Condensed Matter Seminar, Dmitri Khevshchenko, UNC, "Demystifying the Holographic Mystique"
Mon, May 16, 2016, 1:15 pm – 2:30 pm
Thus far, in spite of many interesting developments, the overall progress towards a systematic study and classification of various 'strange' metallic states of matter has been rather limited. To that end, it was argued that a recent proliferation of the ideas of holographic correspondence originating from string theory might offer a possible…
Special CM Seminar, Thomas Iadecola, Boston College, "Wire constructions of Abelian topological phases in three or more dimensions"
Thu, May 12, 2016, 1:30 pm – 3:00 pm
Coupled-wire constructions have proven to be useful tools to characterize Abelian and non-Abelian topological states of matter in two spatial dimensions. In many cases, their success has been complemented by the vast arsenal of other theoretical tools available to study such systems. In three dimensions, however, much less is known about…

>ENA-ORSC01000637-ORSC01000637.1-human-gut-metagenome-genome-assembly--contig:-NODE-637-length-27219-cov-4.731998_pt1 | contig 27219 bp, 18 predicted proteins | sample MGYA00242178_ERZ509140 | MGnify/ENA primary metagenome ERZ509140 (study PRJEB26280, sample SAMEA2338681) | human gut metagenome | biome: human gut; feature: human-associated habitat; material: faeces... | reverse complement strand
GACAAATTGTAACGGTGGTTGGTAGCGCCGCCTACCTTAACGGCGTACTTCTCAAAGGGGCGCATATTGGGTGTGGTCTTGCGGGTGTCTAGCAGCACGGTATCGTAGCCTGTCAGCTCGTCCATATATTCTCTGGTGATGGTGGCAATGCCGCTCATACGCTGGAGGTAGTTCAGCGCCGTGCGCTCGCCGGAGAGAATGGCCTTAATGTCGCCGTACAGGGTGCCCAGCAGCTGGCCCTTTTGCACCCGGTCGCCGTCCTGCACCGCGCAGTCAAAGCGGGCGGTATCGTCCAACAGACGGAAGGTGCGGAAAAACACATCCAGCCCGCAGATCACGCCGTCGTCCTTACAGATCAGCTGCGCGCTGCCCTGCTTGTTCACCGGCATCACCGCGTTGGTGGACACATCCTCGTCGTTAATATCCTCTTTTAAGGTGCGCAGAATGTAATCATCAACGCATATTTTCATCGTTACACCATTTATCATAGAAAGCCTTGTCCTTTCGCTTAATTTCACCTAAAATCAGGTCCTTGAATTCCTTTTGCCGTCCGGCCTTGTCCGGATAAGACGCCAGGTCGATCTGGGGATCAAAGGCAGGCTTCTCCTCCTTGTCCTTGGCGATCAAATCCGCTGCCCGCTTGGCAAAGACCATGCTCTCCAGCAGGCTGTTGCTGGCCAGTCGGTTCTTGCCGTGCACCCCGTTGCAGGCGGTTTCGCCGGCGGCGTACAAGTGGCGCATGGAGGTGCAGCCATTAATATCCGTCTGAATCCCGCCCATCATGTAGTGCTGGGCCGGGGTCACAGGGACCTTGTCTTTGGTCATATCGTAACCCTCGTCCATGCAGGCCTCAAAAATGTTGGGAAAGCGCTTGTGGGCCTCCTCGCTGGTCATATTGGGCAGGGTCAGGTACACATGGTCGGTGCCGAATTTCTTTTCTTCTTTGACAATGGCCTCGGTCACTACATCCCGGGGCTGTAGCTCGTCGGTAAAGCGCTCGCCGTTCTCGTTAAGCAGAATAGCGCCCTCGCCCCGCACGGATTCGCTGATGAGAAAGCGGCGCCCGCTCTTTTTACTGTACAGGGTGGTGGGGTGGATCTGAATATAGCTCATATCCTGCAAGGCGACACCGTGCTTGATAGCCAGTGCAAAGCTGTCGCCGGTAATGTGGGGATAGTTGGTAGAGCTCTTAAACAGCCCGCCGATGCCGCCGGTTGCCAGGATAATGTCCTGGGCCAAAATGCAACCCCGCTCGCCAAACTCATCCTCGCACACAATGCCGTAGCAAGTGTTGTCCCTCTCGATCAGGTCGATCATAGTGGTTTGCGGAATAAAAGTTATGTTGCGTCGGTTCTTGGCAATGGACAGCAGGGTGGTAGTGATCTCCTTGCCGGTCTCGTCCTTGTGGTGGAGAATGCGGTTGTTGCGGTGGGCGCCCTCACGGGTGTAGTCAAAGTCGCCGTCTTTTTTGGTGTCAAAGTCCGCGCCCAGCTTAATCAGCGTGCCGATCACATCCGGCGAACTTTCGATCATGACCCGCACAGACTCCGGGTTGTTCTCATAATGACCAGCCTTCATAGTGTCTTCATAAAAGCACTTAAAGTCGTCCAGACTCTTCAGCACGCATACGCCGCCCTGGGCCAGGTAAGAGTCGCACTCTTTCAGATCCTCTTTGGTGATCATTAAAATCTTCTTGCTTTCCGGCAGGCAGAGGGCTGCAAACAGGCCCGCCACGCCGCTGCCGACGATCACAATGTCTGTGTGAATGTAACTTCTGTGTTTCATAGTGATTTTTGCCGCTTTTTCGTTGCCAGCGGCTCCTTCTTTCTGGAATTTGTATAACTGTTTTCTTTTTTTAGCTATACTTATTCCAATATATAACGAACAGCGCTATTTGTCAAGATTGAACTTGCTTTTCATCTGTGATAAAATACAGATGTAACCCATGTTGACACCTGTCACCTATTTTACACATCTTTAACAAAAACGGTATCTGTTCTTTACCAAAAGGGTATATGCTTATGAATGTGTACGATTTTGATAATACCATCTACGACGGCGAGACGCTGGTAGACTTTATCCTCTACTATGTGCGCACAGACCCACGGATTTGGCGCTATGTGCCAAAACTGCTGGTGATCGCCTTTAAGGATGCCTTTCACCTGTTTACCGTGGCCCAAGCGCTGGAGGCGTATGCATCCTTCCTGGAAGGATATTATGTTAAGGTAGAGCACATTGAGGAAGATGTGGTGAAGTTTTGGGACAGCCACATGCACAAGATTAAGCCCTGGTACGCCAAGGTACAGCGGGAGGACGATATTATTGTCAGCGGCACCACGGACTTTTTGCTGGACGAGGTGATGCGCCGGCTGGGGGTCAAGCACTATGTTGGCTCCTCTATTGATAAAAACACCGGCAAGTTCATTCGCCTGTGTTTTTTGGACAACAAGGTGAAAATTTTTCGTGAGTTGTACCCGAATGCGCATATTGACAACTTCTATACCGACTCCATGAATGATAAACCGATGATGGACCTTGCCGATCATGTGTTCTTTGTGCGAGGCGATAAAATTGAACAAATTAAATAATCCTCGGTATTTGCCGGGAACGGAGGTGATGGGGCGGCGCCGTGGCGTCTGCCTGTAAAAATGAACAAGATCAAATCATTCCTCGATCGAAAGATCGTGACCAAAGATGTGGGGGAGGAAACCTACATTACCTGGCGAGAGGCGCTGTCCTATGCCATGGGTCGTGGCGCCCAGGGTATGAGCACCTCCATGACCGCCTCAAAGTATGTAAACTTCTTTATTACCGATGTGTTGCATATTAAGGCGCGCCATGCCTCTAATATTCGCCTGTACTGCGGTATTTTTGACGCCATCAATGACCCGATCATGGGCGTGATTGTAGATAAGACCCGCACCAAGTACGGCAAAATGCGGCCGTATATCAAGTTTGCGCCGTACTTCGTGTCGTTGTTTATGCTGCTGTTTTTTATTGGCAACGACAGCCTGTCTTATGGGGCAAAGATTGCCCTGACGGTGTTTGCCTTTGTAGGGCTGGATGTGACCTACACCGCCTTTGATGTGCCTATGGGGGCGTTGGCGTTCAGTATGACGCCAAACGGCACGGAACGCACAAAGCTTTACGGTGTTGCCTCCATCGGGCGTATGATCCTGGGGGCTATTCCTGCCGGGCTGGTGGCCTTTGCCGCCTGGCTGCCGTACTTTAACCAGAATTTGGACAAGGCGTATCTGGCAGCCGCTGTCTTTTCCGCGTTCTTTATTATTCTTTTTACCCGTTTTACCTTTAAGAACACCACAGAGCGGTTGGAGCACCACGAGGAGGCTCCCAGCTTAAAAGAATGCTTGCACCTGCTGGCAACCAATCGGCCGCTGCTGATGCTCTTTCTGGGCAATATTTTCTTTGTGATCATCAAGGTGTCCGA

Condensed Matter Seminar, Roderich Moessner, Max Planck, "Dynamics of a Kitaev spin liquid"
Mon, May 9, 2016, 1:15 pm – 2:30 pm
The excitation spectra of topological phases of matter contain rather `direct' information about their unusual quasiparticles, while the corresponding bulk ground states tend to be rather featureless. Motivated by this observation, we have evaluated the dynamical structure factor of the Kitaev model on the honeycomb lattice, which is unusual…
Condensed Matter Seminar, Chetan Nayak, Microsoft, "Floquet Time Crystals: Spontaneously Broken Discrete Time-Translational Symmetry in Periodically-D
Mon, May 2, 2016, 1:15 pm – 2:30 pm